Not Currently on Display
These works by Elizabeth Pulie represent a new phase in art-making, one that makes reference to the decorative art form — or, as is the case here, books of ornament from the late nineteenth century and books of design patterns from the early twentieth century. Here, Pulie addresses notions of ‘art and commodity’ and ‘deliberateness of production’.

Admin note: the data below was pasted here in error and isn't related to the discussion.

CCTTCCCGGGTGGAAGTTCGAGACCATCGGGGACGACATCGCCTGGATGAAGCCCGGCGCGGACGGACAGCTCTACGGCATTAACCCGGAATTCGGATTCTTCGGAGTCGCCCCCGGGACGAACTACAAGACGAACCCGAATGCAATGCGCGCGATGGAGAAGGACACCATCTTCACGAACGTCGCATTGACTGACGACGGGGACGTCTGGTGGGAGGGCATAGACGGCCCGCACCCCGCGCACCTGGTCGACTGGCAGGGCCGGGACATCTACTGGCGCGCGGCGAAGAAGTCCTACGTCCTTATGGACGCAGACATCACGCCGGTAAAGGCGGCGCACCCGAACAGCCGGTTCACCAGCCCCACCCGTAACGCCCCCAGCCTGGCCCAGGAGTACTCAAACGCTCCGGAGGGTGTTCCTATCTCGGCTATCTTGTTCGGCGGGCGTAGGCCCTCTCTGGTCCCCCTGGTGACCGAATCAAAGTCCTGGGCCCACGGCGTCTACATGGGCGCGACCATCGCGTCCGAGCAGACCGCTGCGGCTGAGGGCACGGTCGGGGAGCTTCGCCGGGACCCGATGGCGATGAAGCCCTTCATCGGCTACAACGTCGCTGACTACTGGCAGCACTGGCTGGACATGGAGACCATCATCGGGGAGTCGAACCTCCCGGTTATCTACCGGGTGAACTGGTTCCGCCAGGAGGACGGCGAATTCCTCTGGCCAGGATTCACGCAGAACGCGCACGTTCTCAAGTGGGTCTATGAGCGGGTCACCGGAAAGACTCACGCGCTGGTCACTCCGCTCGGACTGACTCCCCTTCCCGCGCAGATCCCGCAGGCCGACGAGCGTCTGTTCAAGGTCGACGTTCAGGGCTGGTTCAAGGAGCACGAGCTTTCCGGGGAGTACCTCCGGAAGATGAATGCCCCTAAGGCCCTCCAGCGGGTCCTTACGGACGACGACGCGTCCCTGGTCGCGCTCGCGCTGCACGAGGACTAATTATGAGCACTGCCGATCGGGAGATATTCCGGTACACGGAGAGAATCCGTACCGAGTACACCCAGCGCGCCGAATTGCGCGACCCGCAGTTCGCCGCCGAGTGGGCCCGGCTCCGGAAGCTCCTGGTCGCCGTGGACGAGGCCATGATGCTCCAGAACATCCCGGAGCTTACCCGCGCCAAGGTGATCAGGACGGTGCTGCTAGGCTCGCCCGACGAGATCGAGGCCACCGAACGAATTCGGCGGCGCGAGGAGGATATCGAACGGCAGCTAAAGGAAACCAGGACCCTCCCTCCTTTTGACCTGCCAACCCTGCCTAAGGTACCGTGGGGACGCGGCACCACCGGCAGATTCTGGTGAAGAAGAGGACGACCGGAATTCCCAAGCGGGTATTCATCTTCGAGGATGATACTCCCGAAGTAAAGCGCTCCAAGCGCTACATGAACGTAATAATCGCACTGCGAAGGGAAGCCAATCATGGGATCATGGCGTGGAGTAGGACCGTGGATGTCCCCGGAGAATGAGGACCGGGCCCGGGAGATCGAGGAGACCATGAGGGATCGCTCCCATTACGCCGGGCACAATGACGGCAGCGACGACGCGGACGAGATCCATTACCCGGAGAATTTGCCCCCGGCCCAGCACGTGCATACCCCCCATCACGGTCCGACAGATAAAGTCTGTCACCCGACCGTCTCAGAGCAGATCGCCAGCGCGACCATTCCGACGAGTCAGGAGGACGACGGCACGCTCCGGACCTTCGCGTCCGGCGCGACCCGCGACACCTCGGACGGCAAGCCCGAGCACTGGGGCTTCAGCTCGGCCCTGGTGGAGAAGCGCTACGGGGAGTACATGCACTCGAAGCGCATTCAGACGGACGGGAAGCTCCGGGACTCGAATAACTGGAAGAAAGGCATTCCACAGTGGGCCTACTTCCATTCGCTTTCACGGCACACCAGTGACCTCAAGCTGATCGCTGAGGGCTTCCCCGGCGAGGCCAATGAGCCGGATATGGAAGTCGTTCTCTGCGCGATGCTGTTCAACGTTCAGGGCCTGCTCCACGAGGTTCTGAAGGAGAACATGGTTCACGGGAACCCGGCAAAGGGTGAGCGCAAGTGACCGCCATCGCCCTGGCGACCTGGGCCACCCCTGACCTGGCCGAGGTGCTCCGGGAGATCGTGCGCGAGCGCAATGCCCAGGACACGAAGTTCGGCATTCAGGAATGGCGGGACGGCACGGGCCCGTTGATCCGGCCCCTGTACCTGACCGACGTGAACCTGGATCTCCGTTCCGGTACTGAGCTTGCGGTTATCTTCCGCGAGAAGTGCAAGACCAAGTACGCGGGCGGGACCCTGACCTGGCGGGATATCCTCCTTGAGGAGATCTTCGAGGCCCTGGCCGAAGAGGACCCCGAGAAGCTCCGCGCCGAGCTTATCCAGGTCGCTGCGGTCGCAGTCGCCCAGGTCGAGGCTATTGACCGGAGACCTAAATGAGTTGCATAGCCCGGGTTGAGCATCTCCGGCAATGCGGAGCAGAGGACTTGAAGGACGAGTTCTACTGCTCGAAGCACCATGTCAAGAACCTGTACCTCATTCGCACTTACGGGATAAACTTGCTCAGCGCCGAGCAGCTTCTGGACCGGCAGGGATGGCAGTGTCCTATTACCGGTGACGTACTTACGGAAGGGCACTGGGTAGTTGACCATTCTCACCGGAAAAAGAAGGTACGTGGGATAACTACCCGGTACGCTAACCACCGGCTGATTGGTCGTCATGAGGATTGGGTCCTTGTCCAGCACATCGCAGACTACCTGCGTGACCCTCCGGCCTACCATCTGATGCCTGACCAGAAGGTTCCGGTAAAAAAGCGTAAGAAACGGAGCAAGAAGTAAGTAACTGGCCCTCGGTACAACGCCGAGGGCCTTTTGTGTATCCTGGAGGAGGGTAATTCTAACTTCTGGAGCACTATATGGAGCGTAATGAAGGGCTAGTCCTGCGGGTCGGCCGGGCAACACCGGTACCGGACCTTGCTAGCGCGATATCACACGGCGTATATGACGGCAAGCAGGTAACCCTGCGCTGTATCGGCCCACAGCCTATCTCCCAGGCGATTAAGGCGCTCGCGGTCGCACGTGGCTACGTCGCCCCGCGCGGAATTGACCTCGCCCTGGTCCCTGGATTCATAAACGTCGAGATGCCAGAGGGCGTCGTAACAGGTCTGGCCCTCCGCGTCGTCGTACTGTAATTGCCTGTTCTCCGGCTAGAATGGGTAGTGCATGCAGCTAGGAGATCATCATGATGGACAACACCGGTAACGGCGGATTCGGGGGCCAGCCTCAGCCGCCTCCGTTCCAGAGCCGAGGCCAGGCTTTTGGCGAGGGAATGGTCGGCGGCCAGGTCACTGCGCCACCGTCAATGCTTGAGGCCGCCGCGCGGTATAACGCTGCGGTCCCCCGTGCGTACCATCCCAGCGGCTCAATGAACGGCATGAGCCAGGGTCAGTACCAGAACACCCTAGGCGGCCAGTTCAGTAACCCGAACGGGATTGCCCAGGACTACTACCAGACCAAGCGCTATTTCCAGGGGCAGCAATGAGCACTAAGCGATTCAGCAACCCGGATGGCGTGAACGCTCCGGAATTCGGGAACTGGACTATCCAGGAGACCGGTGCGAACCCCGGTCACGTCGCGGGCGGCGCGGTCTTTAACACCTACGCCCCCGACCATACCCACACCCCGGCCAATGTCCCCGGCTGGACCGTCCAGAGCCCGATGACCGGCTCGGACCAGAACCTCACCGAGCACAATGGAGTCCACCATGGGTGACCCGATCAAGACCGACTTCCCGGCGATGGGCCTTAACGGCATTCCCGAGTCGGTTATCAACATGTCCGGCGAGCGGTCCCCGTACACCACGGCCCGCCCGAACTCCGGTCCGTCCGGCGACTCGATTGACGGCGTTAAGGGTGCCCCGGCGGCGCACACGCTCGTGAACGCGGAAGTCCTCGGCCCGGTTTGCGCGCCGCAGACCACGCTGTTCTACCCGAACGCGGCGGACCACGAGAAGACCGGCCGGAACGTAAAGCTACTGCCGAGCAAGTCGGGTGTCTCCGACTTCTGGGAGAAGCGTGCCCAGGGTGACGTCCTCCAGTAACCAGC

The generic patterns are familiar, reminiscent of tiles, wallpaper and fabric, but simultaneously embody notions of reproduction and originality. Carefully constructed and self-sufficient, these two works could be seen as a pair, as they engage a dialogue that transcends three hundred years of art history: the ideals of Jean Bérain (1640–1711) and William Morris (1834–96) seen in Twenty-nine; and the streamlined machine-age forms of Art Deco in Thirty-three, reflect the total design concepts of early modernist movements.